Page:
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Middle East Conflicts & Reforms

Edited by Mohammed M. Aman and Mary Jo Aman

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Since its inception, the annual Middle East Dialogue conference sponsored by the Digest of Middle East Studies (DOMES) journal and the Policy Studies Organization (PSO), has become a major international event that brings together leading scholars, diplomats, and policy makers, seeking possible solutions to persistent and often horrendous issues in the Middle East and North Africa. In this book, the events of the Arab Spring and its aftermath are very much on the writers’ minds. Included are essays based on papers and debate at the Dialogue in Washington, D.C., and the Conference of the Association for Middle Eastern Public Policy and Administration held in Ifrane, Morocco. The authors were charged with presenting fair and balanced treatment of the controversies involving democratic aspirations, delayed reforms, strained governance and leadership, escalating economic challenges, bitter sectarian conflicts, and gross gender inequities. The fresh and sometimes startling approaches are a must read for anyone trying to make sense of the Middle East and North Africa.

 

“This exceptional work, composed of two volumes, ‘Middle East: Conflicts & Reforms’ and ‘New Directions in the Middle East’ is a magnum opus.  In this book, edited by Mohammed M. Aman and Mary Jo Aman, the reader is introduced to a comprehensive and integrated erudite work addressed by a number of distinguished scholars from different disciplines dealing with the Middle East and North Africa, a most sensitive region of the world.  The book identifies significant academic and public policy approaches as well as socio-economic, cultural, and political paradigms that bind together such timely topics as democracy, Islam, Islamism, sectarianism, secularism, globalism, modernity, Arab Spring, social justice, social media, leadership, women’s rights, and peace. The book offers a unique and compelling assessment of the future of the Middle East. Objectively written and eloquently presented, this book will enhance the scholarship of the Middle East and assist in the understanding the ability of political systems, government or state and non-government or civil society, in handling and managing current challenges facing the region.”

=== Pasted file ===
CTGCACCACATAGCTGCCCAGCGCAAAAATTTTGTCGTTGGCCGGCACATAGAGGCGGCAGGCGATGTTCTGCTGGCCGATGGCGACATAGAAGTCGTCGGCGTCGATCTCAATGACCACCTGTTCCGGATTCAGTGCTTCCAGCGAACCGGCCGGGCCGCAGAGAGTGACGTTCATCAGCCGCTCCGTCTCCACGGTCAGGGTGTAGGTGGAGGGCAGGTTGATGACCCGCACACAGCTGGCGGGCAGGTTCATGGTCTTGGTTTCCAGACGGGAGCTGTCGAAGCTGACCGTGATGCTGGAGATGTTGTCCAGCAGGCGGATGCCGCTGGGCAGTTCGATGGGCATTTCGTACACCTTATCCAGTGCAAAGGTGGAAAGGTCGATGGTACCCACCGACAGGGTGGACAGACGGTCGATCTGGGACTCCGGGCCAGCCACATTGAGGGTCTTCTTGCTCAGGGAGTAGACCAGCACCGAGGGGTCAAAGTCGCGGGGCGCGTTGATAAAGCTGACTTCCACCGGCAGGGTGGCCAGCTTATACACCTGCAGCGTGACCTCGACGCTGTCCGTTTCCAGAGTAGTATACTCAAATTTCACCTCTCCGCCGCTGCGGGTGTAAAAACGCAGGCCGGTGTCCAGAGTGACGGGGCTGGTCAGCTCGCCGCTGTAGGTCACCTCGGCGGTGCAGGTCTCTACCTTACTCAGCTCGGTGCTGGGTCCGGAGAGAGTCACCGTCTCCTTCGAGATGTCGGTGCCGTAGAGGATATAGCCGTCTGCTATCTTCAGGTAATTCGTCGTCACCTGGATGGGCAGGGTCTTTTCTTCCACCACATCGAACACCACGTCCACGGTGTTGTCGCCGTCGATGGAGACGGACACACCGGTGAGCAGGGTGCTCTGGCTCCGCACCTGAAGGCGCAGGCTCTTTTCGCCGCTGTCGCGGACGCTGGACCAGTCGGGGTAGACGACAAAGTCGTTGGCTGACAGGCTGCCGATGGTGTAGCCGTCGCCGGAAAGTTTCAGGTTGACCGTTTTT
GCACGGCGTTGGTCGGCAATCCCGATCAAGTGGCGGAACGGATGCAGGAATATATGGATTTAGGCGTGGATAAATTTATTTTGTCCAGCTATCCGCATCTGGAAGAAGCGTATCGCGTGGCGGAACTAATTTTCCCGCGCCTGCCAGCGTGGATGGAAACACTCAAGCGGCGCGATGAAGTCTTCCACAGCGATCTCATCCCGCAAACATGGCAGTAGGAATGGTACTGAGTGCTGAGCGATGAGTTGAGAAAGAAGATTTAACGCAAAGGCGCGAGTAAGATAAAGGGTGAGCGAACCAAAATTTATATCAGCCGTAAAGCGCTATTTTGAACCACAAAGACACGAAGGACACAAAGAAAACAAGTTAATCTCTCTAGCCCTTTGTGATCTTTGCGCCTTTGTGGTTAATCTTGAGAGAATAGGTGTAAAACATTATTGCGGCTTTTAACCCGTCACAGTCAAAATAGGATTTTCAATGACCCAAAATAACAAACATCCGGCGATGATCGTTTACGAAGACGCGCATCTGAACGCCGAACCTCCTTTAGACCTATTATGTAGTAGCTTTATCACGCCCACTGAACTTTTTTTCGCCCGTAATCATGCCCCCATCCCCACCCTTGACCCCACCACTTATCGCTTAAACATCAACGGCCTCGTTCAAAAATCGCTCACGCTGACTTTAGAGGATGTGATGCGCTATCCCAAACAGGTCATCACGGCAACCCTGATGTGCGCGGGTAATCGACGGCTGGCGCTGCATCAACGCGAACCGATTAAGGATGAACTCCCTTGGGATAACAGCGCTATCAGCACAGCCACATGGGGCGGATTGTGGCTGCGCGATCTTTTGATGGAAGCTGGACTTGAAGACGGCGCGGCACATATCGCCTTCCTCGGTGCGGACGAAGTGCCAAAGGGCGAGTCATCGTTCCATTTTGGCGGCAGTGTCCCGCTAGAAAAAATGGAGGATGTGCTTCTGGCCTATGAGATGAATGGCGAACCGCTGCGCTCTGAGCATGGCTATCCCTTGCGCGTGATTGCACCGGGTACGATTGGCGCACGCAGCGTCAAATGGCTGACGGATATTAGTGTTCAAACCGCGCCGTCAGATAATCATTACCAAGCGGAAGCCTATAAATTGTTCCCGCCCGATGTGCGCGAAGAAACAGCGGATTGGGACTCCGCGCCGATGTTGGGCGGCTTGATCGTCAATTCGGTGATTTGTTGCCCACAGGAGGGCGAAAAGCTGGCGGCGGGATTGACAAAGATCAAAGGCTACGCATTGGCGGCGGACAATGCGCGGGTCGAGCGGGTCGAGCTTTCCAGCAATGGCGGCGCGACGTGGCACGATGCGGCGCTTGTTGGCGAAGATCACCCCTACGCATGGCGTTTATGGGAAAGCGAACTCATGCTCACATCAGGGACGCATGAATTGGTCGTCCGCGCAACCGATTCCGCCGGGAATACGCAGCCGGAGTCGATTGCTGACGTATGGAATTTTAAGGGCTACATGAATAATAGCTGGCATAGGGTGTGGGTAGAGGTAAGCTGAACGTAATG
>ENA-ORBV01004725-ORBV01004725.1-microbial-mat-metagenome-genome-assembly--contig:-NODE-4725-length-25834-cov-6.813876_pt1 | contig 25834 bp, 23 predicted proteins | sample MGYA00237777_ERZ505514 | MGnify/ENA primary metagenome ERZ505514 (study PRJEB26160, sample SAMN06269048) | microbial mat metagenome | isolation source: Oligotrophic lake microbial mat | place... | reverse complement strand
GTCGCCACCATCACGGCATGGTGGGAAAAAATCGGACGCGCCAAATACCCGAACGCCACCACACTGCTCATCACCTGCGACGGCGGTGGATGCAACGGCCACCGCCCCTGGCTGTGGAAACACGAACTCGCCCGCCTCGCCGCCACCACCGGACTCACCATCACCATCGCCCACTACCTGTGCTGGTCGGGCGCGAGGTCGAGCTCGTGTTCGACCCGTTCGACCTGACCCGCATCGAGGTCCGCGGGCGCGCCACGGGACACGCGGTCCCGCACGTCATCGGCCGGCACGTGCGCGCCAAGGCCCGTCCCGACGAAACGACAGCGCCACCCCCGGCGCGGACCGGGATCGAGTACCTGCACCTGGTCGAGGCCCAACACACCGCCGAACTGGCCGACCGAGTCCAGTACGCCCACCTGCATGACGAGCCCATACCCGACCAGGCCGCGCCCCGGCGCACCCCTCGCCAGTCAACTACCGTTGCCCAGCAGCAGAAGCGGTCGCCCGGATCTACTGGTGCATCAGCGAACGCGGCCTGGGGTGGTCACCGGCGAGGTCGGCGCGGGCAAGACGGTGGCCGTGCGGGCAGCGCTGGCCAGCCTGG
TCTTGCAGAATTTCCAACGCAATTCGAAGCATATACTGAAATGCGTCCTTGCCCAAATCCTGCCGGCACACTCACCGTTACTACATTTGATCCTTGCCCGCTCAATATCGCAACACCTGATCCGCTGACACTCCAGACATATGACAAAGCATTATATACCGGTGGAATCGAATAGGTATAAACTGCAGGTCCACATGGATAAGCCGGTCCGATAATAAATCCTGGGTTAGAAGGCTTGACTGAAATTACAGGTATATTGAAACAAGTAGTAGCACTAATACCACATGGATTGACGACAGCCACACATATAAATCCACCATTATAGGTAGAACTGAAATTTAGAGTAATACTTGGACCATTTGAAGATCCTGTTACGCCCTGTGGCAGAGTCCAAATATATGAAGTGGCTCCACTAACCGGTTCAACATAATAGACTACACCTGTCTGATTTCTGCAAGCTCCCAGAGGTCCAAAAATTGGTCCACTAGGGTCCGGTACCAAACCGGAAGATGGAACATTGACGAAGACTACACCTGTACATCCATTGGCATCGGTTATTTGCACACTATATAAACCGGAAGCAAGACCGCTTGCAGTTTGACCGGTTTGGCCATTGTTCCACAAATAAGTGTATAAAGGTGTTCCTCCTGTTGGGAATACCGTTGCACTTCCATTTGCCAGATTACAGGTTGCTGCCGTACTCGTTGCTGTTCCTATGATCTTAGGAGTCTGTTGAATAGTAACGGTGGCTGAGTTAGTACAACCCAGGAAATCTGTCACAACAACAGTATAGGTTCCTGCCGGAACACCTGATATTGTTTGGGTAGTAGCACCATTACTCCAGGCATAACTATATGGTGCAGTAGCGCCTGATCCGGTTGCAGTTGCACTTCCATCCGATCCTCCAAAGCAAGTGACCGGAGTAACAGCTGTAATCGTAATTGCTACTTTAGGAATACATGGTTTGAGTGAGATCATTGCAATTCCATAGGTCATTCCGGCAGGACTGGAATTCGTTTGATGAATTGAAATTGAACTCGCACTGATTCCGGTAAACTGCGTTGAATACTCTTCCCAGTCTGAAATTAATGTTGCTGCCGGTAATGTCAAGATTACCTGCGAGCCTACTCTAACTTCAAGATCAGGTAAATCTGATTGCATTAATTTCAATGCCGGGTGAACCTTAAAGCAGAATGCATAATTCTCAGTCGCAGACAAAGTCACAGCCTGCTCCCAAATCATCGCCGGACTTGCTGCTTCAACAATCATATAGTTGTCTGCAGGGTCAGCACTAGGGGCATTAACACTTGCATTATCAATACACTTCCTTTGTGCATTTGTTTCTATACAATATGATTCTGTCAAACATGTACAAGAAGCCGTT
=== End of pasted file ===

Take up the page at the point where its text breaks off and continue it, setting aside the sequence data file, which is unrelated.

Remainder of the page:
el-Sayed el-Aswad, Ph.D.
Prof. of Anthropology and Chair of Department of Sociology
College of Humanities and Social Sciences
United Arab Emirates University